The first of these annoyed me to the point where I nearly didn't finish it, so I'm well over my threshold for wanting to talk back. But perhaps it's better to approach the same topic myself, without any footnotes to philosophers, and minimal jargon. And instead of surveying the field, I'm going to talk about what I believe, and why. Perhaps I'll make no more sense than the average undergraduate in Philosophy 101, but I have hopes to do a bit better than that.
As is perhaps obvious from the title, the topic was the degree to which humans have a moral responsibility to assist other humans, in particular to alleviate suffering.
This is a thorny mess. I think we can take the following as given:
So, the thesis of part one of this podcast series was basically that each of us individually has a responsibility to help anyone who needs it, with only practicality as a limit. This reminds me rather a lot of the role assigned to females in my birth culture, which is perhaps why I got so angry. Or maybe the anger was due to dysfunctional acquaintances, the kind that are perpetually needy, whether or not legitimately. Or maybe it was due to growing up undiagnosed Aspie, and learning that most of what seemed like needs to me (quietness, down time, etc.) were in fact merely "wants", and "selfish" wants at that ... just as the predictable meltdowns resulting from not having those needs met were themselves the results of "selfishness," "inconsiderateness," "lack of self control," etc. etc. (My life got so much better when I became old enough that I was allowed to control its rhythms, and expected to spend time being quiet and attentive :-()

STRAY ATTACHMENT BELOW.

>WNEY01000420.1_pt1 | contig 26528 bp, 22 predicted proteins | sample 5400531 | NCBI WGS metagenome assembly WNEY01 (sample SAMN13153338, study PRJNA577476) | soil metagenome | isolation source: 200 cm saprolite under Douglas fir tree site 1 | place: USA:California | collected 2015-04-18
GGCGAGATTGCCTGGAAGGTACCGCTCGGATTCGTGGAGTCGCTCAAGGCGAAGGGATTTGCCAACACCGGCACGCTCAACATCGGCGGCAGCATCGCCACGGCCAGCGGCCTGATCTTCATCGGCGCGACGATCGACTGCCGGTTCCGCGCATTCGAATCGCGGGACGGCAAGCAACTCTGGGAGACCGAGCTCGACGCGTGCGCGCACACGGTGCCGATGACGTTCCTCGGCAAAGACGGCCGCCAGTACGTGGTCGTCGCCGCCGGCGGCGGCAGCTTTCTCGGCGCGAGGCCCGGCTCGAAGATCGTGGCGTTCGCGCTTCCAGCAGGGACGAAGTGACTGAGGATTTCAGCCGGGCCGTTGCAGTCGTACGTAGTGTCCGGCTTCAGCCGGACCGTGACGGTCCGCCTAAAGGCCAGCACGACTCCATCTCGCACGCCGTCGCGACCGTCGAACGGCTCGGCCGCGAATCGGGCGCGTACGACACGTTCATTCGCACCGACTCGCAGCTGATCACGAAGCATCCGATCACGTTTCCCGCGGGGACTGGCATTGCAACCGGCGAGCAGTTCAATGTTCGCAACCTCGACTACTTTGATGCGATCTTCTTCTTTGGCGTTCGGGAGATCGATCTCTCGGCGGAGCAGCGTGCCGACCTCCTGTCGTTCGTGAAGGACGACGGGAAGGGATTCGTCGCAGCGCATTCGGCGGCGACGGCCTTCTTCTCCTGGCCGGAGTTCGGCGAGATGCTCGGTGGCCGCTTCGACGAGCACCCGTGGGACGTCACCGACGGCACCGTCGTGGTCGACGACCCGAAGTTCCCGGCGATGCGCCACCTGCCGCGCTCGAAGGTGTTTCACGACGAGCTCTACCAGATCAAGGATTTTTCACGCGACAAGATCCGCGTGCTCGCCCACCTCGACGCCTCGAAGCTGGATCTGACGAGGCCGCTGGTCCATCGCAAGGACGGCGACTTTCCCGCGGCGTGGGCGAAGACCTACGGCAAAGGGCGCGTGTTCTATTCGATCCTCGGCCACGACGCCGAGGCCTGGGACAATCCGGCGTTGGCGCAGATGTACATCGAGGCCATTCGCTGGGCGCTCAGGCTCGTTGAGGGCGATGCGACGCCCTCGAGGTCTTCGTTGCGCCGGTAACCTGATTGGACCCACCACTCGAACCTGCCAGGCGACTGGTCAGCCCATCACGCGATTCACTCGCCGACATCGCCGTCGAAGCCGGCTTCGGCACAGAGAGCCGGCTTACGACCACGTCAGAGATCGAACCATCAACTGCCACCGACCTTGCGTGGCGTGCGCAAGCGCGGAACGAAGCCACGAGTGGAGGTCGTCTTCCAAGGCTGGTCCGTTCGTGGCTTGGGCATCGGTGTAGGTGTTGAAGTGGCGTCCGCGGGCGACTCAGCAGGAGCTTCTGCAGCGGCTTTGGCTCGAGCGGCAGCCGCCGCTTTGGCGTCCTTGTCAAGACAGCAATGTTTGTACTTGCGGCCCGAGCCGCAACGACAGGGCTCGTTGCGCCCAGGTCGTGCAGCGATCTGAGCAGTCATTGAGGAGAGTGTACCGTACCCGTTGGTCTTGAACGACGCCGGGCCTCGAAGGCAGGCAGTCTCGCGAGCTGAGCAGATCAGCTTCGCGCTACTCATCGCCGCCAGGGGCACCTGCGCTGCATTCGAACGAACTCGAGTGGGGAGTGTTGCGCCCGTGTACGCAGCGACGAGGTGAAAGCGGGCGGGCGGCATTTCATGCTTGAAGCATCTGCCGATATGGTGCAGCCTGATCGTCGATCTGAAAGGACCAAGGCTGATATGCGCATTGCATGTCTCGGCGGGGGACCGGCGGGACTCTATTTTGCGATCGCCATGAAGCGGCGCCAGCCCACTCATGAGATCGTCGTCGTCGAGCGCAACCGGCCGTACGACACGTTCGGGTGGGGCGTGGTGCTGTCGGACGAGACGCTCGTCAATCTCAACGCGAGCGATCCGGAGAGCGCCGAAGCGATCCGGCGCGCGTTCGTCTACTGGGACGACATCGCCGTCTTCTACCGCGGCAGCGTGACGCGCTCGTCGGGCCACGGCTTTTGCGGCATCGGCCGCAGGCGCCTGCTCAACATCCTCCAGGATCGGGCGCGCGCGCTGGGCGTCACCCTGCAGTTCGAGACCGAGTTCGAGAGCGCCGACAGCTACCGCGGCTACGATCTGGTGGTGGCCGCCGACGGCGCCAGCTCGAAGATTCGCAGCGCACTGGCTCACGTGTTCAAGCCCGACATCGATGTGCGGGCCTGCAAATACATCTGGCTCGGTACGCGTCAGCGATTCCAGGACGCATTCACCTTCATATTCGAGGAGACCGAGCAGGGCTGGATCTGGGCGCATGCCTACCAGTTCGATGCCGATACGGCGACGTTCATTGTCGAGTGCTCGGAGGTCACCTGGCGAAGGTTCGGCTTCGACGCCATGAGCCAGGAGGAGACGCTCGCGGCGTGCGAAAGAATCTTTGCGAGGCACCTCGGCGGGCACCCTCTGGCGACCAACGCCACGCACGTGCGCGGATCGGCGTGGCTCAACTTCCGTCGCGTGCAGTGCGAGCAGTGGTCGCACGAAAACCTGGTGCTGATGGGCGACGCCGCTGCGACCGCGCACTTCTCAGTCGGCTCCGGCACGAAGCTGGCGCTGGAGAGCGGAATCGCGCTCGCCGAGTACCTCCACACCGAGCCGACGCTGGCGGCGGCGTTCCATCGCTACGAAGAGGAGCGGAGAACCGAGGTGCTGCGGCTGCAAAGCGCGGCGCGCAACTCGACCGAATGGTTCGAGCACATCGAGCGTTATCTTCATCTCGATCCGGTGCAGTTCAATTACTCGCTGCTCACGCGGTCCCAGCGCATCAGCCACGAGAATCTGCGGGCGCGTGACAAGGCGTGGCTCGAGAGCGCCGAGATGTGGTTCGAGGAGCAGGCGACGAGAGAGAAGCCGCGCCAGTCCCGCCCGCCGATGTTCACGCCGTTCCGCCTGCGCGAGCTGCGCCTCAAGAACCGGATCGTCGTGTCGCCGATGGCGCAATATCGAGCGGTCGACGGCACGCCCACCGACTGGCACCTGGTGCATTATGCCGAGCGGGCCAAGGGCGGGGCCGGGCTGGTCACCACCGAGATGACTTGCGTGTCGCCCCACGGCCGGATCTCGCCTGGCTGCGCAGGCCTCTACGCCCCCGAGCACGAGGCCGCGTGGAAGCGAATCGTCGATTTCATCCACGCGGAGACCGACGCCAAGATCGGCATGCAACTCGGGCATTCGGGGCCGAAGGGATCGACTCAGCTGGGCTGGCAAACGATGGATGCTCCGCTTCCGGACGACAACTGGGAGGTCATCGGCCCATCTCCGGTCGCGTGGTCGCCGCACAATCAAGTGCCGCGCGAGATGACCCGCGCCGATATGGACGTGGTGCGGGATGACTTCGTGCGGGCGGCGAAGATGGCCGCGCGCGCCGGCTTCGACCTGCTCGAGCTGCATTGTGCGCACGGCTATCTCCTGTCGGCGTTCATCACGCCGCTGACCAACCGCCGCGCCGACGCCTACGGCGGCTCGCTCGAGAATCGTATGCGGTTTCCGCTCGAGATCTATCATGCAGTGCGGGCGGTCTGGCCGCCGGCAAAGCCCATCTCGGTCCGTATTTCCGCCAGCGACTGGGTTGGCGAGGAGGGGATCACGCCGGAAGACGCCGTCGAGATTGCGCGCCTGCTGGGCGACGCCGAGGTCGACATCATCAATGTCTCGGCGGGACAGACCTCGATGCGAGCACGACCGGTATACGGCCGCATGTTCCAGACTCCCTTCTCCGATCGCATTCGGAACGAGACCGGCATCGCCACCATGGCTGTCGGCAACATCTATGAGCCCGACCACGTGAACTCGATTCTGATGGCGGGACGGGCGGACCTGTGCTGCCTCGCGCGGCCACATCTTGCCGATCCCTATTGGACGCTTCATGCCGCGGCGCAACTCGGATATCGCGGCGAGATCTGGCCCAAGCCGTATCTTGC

Whatever the cause, I react really badly to the general idea of being responsible for addressing whatever problems anyone in the world may be having. At the same time, life really sucks for a lot of people. And there are emergencies, where I'm inclined to feel that any bystander who notices ought to intervene. It seems to me that turning a blind eye on major suffering is wrong. But at the same time, I don't accept that we all have a duty to devote our lives to relieving it.
And that's where we get to part 2 of the series. From where I sit, the responsibility for righting major inequities, etc. is collective. We're doing it very badly these days, both within nations and within the world. "Austerity" is such a great reason to cut benefits of all kinds, locally, not to mention foreign aid. We weren't doing it very well even before the recent problems, mind you. And even when we tried, aid wasn't always useful or relevant, and didn't always reach those needing it. Sometimes it wound up enriching those who definitely didn't need it.
Part 2, IIRC, basically agreed with this - and then kind of wandered around in circles, describing problems but not concluding much of anything. Of course that's how this radio show intends to work - it's called "Ideas" for a reason ;-)
So where do I weigh in?
This mini-essay needs a conclusion, but I think I've said most of what I'm clear about. I could go into the problems of helping people who are victimized by others, particularly those living in kleptocratic or warlord states. But the only thing I can see to do in those cases is to allow more or less unlimited immigration - while at the same time somehow enforcing enough acculturation that the immigrants don't perpetrate similar polities in their new homes. (The same applies to people victimized as a class, such as women, only more so.) Sending in troops to overthrow the warlords, remove the kleptocrats, etc. is pretty much certain to create even worse problems than those they are intended to solve. Though I suppose if 90% of a country managed to abandon its leaders through emigration, a case could be made for neighbours forcibly claiming 90% of its land area for immigrant resettlement :-( (I think that's tongue-in-cheek.)
I could also go into the "tragedy of the commons" phenomenon, particularly with regard to global warming. Or I could go into the question of moral responsibilties to non-humans; I think it's pretty clear that there's a level of ill treatment of animals that's immoral for similar reasons to ill treatment of humans, and similar moral responsbility to do something about it. But I don't think these will illuminate the basic question, just muddy it.
So here it is. Locore's beliefs about assistance to the needy and prevention/remediation of human suffering. Enjoy :-)
This entry was originally posted at http://locore.dreamwidth.org/2604.html.